Belfast Telegraph

Rab's Week: Looks put us in a pretty pickle

By Robert McNeil

Looks aren't everything. But they are, let's face it – so to speak – quite a lot. What prompts this opening salvo of wisdom from the coalface?

It's the news that millions of people in Britainshire are depressed because of the way they look. And this in Body Confidence Week too.

Indeed, a new campaign called Be Real: Body Confidence for Everyone is being launched to stop the lieges having unrealistic ideals about looks.

This news just in: you are what you are. But despite this fact, many of you out there are down in yonder dumps, with one in four of you saying that your body image has held you back from enjoying a fulfilling relationship.

One in five has avoided going for a job for the same reason.

Can't think what that job that would be. Certainly not journalism.

After all, they let me in (though I did apply a lot of make-up and, indeed, for one job a body-double).

Go figure these figures: 16 million citizens are depressed due to the way they look and 18 million don't exercise because of body anxiety.

My own researches bear out these findings. It's long been my contention that the way people look is a prime cause of much depression.

Sure, you hear of preternaturally beautiful people unable to form relationships who, consequently, feel down.

But they are, surely, lifted every time they look in the mirror.

All the mirrors in my house, by extreme contrast, come with a Samaritans' business card.

As for exercise, I agree, certainly where the gym is concerned. You can't move for biceps, and it gets depressing when your own biceps won't move.

I could drink a gallon of protein shakes and bench-press for three hours but still come out looking like Charles Hawtrey from the Carry On films. It gets me down, but I'm usually all right after some chocolate and a pie.

When handsome comedian-activist Russell Brand wrote about inequality this week, one of these intellectuals who leaves comments online pointed out that looks were a prime form of inequality and asked if, to cure that, we should have plastic surgery for all or scarring of the beautiful?

We are all born unequal, though beautiful children grow up hideous and ugly kids end up comely.

Just check out any supermodel.

All stress is caused by your own reaction to vicissitude, so just tell yourself you don't give a damn.

Laugh at the beautiful and laugh at yourself. And remember: nobody ever looks good crying.

Sunday: Been at the French fancies, Gerard?

The seven wonders of the world must add another to their number. I refer to the gut of M Gerard Depardieu.

It’s now huge. An astonishing picture shows the French actor waddling along in nothing but shorts, with this humongous tum hanging over the waistband.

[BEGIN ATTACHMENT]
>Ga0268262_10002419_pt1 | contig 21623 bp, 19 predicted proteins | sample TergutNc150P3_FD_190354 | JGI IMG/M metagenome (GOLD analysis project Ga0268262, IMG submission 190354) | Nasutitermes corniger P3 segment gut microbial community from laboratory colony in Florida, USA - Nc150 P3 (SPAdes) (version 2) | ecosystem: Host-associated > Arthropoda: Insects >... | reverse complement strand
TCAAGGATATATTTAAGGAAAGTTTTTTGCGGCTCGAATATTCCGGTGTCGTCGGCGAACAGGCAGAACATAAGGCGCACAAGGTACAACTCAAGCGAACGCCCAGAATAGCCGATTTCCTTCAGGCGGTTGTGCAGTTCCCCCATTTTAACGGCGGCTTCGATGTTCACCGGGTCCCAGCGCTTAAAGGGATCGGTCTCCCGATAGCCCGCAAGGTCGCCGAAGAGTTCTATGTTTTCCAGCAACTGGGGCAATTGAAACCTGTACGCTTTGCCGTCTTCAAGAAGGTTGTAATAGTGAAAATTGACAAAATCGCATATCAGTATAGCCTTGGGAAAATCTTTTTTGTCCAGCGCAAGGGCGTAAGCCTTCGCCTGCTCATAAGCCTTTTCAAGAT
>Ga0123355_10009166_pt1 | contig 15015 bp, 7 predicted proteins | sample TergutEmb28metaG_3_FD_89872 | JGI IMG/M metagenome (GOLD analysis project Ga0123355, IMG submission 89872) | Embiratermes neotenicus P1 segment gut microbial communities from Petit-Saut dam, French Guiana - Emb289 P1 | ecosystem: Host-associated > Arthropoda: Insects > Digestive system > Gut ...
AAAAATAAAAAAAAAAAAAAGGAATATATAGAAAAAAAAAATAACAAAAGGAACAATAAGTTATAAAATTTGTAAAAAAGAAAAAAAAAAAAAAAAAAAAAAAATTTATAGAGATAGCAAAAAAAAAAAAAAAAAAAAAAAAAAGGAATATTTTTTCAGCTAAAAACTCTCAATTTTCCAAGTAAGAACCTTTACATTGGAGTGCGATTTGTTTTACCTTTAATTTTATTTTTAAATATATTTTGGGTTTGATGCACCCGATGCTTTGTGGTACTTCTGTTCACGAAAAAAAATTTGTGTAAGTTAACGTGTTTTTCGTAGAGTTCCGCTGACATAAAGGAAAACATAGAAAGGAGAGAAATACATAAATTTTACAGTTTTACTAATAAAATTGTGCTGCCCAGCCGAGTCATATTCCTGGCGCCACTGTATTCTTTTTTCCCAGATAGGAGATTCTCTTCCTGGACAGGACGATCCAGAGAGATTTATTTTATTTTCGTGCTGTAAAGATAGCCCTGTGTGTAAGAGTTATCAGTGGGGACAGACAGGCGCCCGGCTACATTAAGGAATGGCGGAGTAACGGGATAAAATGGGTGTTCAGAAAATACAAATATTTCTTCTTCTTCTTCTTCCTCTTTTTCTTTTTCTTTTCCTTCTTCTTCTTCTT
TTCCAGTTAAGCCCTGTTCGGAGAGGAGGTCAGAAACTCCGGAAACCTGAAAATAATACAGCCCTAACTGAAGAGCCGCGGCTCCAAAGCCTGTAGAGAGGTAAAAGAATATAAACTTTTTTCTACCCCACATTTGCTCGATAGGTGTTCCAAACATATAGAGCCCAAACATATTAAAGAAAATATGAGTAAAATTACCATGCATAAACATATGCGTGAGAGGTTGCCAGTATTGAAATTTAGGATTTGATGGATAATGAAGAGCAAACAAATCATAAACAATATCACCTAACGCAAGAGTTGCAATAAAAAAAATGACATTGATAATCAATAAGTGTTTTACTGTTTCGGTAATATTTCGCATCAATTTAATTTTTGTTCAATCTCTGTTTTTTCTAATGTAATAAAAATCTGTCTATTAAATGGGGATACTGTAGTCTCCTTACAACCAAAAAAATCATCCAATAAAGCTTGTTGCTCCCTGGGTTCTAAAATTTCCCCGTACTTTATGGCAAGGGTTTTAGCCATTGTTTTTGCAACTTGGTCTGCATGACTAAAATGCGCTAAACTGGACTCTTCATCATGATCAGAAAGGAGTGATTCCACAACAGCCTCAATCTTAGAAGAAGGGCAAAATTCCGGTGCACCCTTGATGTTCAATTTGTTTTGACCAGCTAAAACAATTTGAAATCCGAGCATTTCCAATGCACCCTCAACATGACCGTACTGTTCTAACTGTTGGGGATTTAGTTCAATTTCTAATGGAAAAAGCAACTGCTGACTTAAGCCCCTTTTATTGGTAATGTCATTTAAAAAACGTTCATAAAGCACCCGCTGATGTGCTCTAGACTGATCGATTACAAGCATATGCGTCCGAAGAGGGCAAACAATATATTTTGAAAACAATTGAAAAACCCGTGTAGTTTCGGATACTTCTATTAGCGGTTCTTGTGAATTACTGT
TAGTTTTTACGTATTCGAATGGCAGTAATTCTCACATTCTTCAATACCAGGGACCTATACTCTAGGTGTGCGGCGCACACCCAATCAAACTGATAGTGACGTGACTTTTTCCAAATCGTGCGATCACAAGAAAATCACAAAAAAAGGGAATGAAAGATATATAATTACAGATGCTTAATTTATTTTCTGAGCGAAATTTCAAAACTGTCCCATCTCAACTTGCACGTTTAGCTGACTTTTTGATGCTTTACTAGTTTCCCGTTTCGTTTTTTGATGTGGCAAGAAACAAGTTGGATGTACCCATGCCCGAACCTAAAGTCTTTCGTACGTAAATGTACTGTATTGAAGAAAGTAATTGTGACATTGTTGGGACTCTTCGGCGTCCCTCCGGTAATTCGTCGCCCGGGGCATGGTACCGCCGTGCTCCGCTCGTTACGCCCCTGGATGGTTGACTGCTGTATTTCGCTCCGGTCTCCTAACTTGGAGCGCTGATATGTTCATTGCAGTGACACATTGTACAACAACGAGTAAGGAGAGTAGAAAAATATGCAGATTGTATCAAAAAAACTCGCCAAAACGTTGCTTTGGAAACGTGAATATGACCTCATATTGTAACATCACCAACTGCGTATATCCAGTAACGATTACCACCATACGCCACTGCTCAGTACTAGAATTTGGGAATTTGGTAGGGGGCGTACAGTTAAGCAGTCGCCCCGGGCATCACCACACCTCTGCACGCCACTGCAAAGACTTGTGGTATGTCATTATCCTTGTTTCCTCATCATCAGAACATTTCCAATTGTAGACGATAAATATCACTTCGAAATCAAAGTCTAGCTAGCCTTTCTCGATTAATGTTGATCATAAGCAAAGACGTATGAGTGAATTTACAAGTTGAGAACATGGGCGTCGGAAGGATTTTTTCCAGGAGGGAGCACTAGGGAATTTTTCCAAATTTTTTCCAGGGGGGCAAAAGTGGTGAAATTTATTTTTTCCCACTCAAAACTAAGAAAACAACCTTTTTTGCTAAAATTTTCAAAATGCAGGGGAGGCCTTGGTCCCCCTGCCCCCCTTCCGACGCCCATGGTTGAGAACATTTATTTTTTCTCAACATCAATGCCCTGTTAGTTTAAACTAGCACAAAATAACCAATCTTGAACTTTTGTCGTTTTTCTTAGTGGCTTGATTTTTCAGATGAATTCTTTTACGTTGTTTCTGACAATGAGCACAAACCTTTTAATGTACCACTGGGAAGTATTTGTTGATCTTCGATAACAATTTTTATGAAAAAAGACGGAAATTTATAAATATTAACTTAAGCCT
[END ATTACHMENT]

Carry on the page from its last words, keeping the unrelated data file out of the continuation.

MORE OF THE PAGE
This column admires drinkers, the dissolute and those who have decided to let themselves go — it’s a rational response to life.

But Gerard has gone beyond the call of duty. His over-indulgence is mind-boggling. He can get through 14 bottles of alcohol a day.

In a surprise development, he’s had five heart bypass operations. Astounding. And strangely admirable.

Monday: The Clooneys get their house in order

Yon Clooneys have bought a house. And it’s in England. Berkshire, to be precise.

Who knew? Well, everybody did, apparently.

I thought they would have lived in Americashire, George’s home country — the one with the glamour and sunshine.

Mind you, his new wife Amal is English. And she has a job and everything, so maybe buying the house made sense. Meanwhile, George can always pick up roles on EastEnders and Celebrity Microwave-Off.

Luckily, the couple found a Grade II-listed manor house for just £10m. Reports say it has an indoor lavatory.

I’d wish the Clooneys every happiness in the world.

But I think they have quite enough already.

Wednesday: Freeze-dried death

All in all, I rather like the sound of being freeze-dried. Not right now, madam. I mean when I’ve handed in my dinner pail and gone to join the choir eternal.

We’re talking about promession. Developed in Sweden, though not yet legalised anywhere in the world, this is an interesting alternative to the normal burial or cremation. Here’s your handy cut-out-and-keep guide.

First of all, your body is frozen at -18 degrees for a week-and a-half. Then it’s vibrated with soundwaves, reducing it to dust, with all liquid evaporated in a vacuum chamber. After sifting any metals or mercury for recycling, the powder (that’s you, that was) is placed in a biodegradable coffin or urn and buried under a tree or bush, becoming organic compost in between six and 12 months.

For, lo, ye have eaten of the Earth, now the Earth eats of ye.

Sounds like a deal? I’ll take it. But my preference is still for immortality.

Friday: Amazon spreads its web

And so we come full circle: Amazon is to open a shop. But don’t all rush. It’s in yonder New York.

But, really, Amazon is supposed to be about ordering some goods online and then getting them three weeks later.

The idea of purchasing something instantly from a so-called “shop” is truly revolutionary.

Saturday: Show’s a right little horror

Evilness news, and a Halloween house of horrors in Londonderry is so gruesome that children are banned from seeing it (puts on fast voice like the small print bits at the end of radio ads), “Except from 1-5pm daily and during school holidays.”

Chateaux Le Fear opens this week and promises a nightmarish experience for anyone who doesn’t find life bad enough. It ticks all the boxes: gore, screams and, most horrifically, actors accosting the public

I’ll be unusually honest with you. I don’t even know when Halloween is, nor can I remember what it’s supposedly about. All we can say for certain is that, in the 21st century, it’s about as relevant as Christianity. But if fear floats your boat, fill your boots.

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